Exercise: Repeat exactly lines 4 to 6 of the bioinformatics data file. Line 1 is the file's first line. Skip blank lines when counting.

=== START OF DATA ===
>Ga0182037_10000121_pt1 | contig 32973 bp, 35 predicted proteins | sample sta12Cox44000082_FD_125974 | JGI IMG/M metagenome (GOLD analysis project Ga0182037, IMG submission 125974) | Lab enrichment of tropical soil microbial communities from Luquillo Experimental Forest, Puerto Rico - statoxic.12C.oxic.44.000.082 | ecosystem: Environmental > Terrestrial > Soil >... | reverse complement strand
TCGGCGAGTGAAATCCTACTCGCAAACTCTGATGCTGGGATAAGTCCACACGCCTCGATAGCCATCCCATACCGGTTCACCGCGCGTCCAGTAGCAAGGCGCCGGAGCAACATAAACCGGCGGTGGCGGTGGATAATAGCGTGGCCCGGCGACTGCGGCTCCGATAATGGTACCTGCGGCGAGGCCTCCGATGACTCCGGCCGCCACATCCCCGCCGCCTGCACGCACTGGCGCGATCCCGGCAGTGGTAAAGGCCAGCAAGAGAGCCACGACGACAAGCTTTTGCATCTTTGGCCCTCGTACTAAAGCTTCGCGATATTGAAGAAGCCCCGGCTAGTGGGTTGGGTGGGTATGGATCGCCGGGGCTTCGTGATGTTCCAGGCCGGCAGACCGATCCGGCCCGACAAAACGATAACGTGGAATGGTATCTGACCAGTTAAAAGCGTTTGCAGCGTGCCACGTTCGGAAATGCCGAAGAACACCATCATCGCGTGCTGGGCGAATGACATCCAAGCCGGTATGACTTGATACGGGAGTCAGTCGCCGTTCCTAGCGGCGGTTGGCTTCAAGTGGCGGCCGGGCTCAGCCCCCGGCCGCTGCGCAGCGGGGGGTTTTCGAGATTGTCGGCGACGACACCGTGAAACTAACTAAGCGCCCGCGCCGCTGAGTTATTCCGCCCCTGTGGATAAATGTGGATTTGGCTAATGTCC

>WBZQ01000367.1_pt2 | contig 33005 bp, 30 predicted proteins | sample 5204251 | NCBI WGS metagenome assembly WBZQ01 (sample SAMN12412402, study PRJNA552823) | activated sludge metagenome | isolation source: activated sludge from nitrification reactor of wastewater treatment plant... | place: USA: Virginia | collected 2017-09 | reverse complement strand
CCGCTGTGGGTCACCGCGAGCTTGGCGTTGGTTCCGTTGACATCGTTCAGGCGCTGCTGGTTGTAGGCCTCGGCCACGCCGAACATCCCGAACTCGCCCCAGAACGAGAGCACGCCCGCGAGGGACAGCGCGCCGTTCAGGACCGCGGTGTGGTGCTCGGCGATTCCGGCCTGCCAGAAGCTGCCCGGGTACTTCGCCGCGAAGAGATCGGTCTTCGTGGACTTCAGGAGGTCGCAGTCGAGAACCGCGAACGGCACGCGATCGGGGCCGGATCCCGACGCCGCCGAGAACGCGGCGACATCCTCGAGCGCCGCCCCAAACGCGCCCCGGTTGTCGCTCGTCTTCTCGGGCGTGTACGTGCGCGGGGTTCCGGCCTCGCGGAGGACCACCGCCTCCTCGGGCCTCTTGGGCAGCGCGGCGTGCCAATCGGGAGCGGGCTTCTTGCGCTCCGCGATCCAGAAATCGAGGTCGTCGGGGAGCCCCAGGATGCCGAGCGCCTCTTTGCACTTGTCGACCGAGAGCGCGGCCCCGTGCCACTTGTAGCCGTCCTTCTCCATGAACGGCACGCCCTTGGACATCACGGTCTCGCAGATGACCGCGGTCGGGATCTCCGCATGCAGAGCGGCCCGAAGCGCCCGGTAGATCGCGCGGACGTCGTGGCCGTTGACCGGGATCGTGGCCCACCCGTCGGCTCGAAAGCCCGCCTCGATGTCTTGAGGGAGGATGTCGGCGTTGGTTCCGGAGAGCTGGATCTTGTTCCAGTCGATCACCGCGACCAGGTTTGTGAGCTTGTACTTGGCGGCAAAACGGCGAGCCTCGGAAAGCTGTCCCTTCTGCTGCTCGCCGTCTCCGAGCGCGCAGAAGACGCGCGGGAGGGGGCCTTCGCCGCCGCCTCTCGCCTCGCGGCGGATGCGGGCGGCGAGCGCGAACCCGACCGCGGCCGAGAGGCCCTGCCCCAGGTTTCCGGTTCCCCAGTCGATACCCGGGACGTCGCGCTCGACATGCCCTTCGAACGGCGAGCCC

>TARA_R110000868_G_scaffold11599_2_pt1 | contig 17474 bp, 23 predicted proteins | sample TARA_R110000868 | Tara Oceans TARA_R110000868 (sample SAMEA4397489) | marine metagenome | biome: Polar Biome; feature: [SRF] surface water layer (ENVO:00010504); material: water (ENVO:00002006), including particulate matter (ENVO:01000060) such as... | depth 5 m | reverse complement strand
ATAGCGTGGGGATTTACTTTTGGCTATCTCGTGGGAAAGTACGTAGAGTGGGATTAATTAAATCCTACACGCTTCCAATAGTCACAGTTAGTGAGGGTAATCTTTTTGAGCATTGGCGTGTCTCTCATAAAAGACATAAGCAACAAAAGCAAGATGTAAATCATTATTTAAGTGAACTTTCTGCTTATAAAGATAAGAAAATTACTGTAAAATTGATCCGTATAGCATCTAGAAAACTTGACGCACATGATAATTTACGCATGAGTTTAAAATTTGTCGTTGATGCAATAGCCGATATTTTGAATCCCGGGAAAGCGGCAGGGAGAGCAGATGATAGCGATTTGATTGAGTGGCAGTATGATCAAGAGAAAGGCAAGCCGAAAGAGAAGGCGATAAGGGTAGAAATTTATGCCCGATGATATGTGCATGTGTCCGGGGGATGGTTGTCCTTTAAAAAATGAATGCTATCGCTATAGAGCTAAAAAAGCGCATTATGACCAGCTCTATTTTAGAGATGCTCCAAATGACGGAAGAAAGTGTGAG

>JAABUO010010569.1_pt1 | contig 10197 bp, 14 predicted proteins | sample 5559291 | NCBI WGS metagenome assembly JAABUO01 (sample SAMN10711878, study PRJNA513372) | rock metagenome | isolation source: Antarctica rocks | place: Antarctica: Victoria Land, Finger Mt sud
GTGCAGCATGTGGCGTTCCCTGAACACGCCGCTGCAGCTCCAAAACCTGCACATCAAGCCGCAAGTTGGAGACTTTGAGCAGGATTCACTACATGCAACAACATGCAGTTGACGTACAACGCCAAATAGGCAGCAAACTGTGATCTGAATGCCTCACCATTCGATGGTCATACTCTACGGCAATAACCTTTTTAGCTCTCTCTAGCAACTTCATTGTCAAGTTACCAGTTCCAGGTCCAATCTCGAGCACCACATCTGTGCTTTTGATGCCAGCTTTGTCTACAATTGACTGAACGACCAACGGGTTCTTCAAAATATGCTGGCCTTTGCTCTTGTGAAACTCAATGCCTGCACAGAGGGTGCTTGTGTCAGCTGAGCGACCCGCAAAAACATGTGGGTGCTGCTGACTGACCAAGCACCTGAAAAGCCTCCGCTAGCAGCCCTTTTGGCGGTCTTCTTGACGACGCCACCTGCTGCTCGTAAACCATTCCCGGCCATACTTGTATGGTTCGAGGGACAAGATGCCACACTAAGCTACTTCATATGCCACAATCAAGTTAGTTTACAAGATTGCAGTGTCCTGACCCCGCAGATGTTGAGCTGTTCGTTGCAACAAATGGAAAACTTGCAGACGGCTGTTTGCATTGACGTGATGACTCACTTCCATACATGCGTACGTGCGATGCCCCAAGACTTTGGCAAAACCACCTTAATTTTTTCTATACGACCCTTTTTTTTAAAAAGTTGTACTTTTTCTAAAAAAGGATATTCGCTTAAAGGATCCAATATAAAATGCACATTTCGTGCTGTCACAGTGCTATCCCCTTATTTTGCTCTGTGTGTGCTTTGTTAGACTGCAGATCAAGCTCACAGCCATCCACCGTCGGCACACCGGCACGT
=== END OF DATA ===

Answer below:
CCGCTGTGGGTCACCGCGAGCTTGGCGTTGGTTCCGTTGACATCGTTCAGGCGCTGCTGGTTGTAGGCCTCGGCCACGCCGAACATCCCGAACTCGCCCCAGAACGAGAGCACGCCCGCGAGGGACAGCGCGCCGTTCAGGACCGCGGTGTGGTGCTCGGCGATTCCGGCCTGCCAGAAGCTGCCCGGGTACTTCGCCGCGAAGAGATCGGTCTTCGTGGACTTCAGGAGGTCGCAGTCGAGAACCGCGAACGGCACGCGATCGGGGCCGGATCCCGACGCCGCCGAGAACGCGGCGACATCCTCGAGCGCCGCCCCAAACGCGCCCCGGTTGTCGCTCGTCTTCTCGGGCGTGTACGTGCGCGGGGTTCCGGCCTCGCGGAGGACCACCGCCTCCTCGGGCCTCTTGGGCAGCGCGGCGTGCCAATCGGGAGCGGGCTTCTTGCGCTCCGCGATCCAGAAATCGAGGTCGTCGGGGAGCCCCAGGATGCCGAGCGCCTCTTTGCACTTGTCGACCGAGAGCGCGGCCCCGTGCCACTTGTAGCCGTCCTTCTCCATGAACGGCACGCCCTTGGACATCACGGTCTCGCAGATGACCGCGGTCGGGATCTCCGCATGCAGAGCGGCCCGAAGCGCCCGGTAGATCGCGCGGACGTCGTGGCCGTTGACCGGGATCGTGGCCCACCCGTCGGCTCGAAAGCCCGCCTCGATGTCTTGAGGGAGGATGTCGGCGTTGGTTCCGGAGAGCTGGATCTTGTTCCAGTCGATCACCGCGACCAGGTTTGTGAGCTTGTACTTGGCGGCAAAACGGCGAGCCTCGGAAAGCTGTCCCTTCTGCTGCTCGCCGTCTCCGAGCGCGCAGAAGACGCGCGGGAGGGGGCCTTCGCCGCCGCCTCTCGCCTCGCGGCGGATGCGGGCGGCGAGCGCGAACCCGACCGCGGCCGAGAGGCCCTGCCCCAGGTTTCCGGTTCCCCAGTCGATACCCGGGACGTCGCGCTCGACATGCCCTTCGAACGGCGAGCCC

>TARA_R110000868_G_scaffold11599_2_pt1 | contig 17474 bp, 23 predicted proteins | sample TARA_R110000868 | Tara Oceans TARA_R110000868 (sample SAMEA4397489) | marine metagenome | biome: Polar Biome; feature: [SRF] surface water layer (ENVO:00010504); material: water (ENVO:00002006), including particulate matter (ENVO:01000060) such as... | depth 5 m | reverse complement strand
ATAGCGTGGGGATTTACTTTTGGCTATCTCGTGGGAAAGTACGTAGAGTGGGATTAATTAAATCCTACACGCTTCCAATAGTCACAGTTAGTGAGGGTAATCTTTTTGAGCATTGGCGTGTCTCTCATAAAAGACATAAGCAACAAAAGCAAGATGTAAATCATTATTTAAGTGAACTTTCTGCTTATAAAGATAAGAAAATTACTGTAAAATTGATCCGTATAGCATCTAGAAAACTTGACGCACATGATAATTTACGCATGAGTTTAAAATTTGTCGTTGATGCAATAGCCGATATTTTGAATCCCGGGAAAGCGGCAGGGAGAGCAGATGATAGCGATTTGATTGAGTGGCAGTATGATCAAGAGAAAGGCAAGCCGAAAGAGAAGGCGATAAGGGTAGAAATTTATGCCCGATGATATGTGCATGTGTCCGGGGGATGGTTGTCCTTTAAAAAATGAATGCTATCGCTATAGAGCTAAAAAAGCGCATTATGACCAGCTCTATTTTAGAGATGCTCCAAATGACGGAAGAAAGTGTGAG